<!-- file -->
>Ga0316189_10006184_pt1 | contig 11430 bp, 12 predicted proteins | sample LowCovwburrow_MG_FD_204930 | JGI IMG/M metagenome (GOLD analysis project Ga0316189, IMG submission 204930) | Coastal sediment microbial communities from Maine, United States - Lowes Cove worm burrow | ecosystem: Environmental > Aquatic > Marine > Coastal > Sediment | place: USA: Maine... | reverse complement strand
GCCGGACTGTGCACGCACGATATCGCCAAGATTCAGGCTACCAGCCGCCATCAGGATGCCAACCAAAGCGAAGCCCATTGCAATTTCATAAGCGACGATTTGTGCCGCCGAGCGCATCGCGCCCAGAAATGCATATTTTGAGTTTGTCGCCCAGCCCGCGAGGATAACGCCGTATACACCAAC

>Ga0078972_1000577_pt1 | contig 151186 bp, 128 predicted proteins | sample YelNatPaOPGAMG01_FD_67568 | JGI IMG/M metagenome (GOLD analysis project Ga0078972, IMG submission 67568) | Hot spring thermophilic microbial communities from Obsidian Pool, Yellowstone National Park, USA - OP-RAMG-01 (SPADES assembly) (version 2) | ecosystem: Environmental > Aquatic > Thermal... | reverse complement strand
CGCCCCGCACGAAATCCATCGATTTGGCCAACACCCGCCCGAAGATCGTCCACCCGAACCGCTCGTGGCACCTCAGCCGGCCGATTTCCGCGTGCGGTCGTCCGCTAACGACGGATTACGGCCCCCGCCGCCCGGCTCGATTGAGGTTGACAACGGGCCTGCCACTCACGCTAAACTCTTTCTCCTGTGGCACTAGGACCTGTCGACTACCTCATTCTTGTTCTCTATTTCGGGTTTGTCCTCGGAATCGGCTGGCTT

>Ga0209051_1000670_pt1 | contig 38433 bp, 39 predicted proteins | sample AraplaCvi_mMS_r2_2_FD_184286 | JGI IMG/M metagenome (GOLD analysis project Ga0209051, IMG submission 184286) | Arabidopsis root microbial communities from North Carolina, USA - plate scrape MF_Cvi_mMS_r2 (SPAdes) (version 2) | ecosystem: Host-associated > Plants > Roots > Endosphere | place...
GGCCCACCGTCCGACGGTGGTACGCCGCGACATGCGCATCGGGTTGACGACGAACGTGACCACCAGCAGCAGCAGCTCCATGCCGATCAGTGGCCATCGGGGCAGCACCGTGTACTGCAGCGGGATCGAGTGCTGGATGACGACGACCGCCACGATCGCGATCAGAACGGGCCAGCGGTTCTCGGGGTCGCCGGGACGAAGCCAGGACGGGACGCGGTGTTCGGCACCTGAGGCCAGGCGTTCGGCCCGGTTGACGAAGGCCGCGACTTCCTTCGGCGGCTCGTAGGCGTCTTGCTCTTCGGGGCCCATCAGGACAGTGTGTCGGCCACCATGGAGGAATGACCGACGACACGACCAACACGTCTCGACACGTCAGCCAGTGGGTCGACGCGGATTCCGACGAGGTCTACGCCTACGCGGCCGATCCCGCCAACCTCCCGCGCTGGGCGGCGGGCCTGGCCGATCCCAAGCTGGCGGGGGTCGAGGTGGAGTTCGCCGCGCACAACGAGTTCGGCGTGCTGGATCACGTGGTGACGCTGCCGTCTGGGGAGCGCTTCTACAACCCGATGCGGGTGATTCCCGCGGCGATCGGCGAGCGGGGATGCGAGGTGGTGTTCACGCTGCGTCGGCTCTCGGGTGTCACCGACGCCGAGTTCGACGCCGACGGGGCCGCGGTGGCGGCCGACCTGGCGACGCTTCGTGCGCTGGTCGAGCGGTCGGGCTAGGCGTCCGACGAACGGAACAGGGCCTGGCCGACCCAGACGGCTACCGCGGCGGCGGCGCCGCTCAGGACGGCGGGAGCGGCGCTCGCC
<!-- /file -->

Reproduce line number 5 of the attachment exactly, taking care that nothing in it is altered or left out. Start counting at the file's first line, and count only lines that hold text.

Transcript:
>Ga0209051_1000670_pt1 | contig 38433 bp, 39 predicted proteins | sample AraplaCvi_mMS_r2_2_FD_184286 | JGI IMG/M metagenome (GOLD analysis project Ga0209051, IMG submission 184286) | Arabidopsis root microbial communities from North Carolina, USA - plate scrape MF_Cvi_mMS_r2 (SPAdes) (version 2) | ecosystem: Host-associated > Plants > Roots > Endosphere | place...